A. Exposure to some chemicals can cause breathing problems.

B. All chemicals should be stored in closed containers and clearly labeled.

C. Exposure to latex can cause allergic reactions in some people.

D. Employees do not have to have access to Material Safety Data Sheets (MSDS) unless there is an injury.
Overhead #39
Who Wants to Win a Million Dollars?
Round One Questions

$1,000,000: Which of the following exposures pose a risk for bloodborne pathogen


A. A nurse sustains a needlestick while drawing-up insulin to administer to a patient with diabetes.

B. A lab worker is splashed on the arm with urine from a patient with HIV.

C. An operating room technician with a cut on her hand notices blood under her gloves after assisting in a surgery on a patient with hepatitis C infection.

D. While cleaning the bathroom, a housekeeper’s intact skin has contact with feces.

Overhead #40
Who Wants to Win a Million Dollars?
Round Two Questions
$100: To protect yourself against bloodborne pathogens, you should avoid direct contact with which of the following?

A. Blood

B. Hair

C. Saliva

D. A & C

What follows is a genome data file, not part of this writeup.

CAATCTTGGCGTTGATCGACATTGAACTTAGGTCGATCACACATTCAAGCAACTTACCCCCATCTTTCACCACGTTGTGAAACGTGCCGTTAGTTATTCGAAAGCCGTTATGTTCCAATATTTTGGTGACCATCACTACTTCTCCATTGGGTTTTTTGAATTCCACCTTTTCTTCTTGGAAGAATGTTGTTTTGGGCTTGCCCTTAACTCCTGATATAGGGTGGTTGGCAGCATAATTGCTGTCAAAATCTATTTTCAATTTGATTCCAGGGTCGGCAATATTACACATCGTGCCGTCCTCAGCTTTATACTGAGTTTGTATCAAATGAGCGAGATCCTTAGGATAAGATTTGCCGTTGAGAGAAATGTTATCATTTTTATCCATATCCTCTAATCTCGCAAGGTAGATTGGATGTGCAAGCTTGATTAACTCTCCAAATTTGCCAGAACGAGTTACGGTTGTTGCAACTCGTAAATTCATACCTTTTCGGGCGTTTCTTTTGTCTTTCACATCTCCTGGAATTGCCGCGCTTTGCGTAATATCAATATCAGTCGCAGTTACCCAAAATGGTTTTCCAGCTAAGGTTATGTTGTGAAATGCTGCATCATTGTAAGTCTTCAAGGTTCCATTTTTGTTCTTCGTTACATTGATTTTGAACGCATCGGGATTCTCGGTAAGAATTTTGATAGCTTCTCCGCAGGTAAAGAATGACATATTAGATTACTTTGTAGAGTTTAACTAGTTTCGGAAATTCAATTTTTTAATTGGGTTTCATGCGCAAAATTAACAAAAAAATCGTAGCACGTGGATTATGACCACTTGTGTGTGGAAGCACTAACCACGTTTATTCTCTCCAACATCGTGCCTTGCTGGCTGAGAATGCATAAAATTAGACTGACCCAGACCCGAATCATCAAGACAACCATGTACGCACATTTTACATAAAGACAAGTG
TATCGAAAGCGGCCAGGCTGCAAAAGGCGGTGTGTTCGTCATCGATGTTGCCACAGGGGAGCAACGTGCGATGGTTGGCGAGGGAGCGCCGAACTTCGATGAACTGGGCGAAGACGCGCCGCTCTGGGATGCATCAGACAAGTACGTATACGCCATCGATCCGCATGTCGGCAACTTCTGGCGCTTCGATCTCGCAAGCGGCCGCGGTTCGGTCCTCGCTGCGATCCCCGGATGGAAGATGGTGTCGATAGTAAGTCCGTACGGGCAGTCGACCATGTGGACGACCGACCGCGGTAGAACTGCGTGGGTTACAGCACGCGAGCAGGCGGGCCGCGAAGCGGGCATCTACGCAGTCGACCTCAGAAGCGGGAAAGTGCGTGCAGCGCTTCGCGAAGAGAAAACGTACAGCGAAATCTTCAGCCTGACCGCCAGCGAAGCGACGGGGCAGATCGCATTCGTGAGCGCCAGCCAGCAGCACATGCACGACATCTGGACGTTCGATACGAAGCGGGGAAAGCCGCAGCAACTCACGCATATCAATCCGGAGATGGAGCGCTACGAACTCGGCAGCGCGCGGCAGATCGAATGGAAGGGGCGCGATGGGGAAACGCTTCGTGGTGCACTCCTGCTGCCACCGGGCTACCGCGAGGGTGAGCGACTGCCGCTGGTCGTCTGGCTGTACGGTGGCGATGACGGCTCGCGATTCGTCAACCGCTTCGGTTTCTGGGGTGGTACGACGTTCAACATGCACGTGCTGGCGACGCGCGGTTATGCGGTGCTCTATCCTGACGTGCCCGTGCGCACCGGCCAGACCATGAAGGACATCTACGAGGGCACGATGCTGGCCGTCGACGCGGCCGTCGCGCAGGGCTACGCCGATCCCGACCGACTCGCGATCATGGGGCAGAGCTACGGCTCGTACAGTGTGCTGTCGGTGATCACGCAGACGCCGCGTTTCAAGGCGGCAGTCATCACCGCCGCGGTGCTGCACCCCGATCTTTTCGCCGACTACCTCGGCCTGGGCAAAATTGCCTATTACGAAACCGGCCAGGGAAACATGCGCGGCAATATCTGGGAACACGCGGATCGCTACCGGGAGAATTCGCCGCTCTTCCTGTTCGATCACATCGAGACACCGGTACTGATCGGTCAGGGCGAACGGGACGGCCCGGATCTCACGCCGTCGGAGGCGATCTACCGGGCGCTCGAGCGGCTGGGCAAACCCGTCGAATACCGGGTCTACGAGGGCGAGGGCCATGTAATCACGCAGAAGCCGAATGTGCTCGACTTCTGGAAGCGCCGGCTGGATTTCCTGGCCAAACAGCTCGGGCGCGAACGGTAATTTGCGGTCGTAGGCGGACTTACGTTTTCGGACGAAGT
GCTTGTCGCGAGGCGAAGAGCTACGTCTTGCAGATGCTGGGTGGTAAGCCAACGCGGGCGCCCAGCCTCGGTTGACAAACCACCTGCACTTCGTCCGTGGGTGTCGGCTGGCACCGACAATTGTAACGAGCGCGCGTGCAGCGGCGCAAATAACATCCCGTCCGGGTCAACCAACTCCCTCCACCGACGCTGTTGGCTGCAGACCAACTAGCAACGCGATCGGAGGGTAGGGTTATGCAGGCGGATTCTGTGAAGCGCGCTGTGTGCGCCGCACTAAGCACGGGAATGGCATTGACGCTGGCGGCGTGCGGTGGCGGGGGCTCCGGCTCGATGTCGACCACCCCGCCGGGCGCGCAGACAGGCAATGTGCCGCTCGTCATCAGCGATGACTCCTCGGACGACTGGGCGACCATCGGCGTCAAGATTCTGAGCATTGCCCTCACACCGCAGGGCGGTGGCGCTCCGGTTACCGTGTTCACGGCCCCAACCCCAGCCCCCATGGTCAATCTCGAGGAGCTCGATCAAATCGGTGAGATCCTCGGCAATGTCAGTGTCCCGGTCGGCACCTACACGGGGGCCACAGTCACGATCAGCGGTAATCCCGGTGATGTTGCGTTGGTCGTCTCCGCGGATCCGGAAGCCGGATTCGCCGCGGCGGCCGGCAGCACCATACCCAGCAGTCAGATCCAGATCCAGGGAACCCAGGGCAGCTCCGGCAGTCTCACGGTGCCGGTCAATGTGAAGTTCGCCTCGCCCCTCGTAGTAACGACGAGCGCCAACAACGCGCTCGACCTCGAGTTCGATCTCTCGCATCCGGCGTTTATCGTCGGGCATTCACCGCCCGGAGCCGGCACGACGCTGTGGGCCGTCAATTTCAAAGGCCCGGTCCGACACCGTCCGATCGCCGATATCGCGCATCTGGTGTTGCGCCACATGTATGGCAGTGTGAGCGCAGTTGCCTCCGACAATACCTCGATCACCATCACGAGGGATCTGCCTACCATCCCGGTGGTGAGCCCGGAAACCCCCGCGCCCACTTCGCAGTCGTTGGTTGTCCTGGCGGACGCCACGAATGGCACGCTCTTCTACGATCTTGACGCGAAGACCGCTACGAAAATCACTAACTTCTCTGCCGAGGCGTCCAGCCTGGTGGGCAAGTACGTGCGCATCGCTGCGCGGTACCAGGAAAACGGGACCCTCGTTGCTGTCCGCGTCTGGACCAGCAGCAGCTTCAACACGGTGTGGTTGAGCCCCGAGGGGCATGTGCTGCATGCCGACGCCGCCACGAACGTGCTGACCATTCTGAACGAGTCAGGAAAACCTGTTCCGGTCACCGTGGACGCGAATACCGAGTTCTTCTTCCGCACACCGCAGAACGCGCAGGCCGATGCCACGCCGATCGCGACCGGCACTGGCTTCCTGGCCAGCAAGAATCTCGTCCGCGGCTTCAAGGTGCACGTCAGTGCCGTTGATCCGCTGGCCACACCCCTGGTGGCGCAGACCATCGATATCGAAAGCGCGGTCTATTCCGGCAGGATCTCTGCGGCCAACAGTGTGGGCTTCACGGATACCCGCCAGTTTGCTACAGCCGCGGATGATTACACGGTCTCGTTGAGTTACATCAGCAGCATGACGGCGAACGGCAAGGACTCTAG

$250: Which of the following are reasons healthcare work can be very stressful?

A. Having patients thank you for taking such good care of them.

B. Dealing with life-threatening emergencies.

C. Dealing with demanding and dependent patients.

D. B & C
$500: How should you carry trash bags or bags full of dirty linens?

A. On your back.

B. By the top, away from your body.

C. Close to your body.

D. None of the above.
$1,000: Which of the following could be a slip, trip, or fall hazard in the workplace?

A. Wearing slip-resistant shoes.

B. A drawer left open.

C. Items left on both sides of a hallway.

D. B & C
Overhead #41
Who Wants to Win a Million Dollars?
Round Two Questions
$2,000: For which of the following is there a vaccine to help protect you against infection?

A. Hepatitis B

B. Hepatitis C

C. Cooties

$4,000: Which of the following could be a signal that may be associated with impending violence?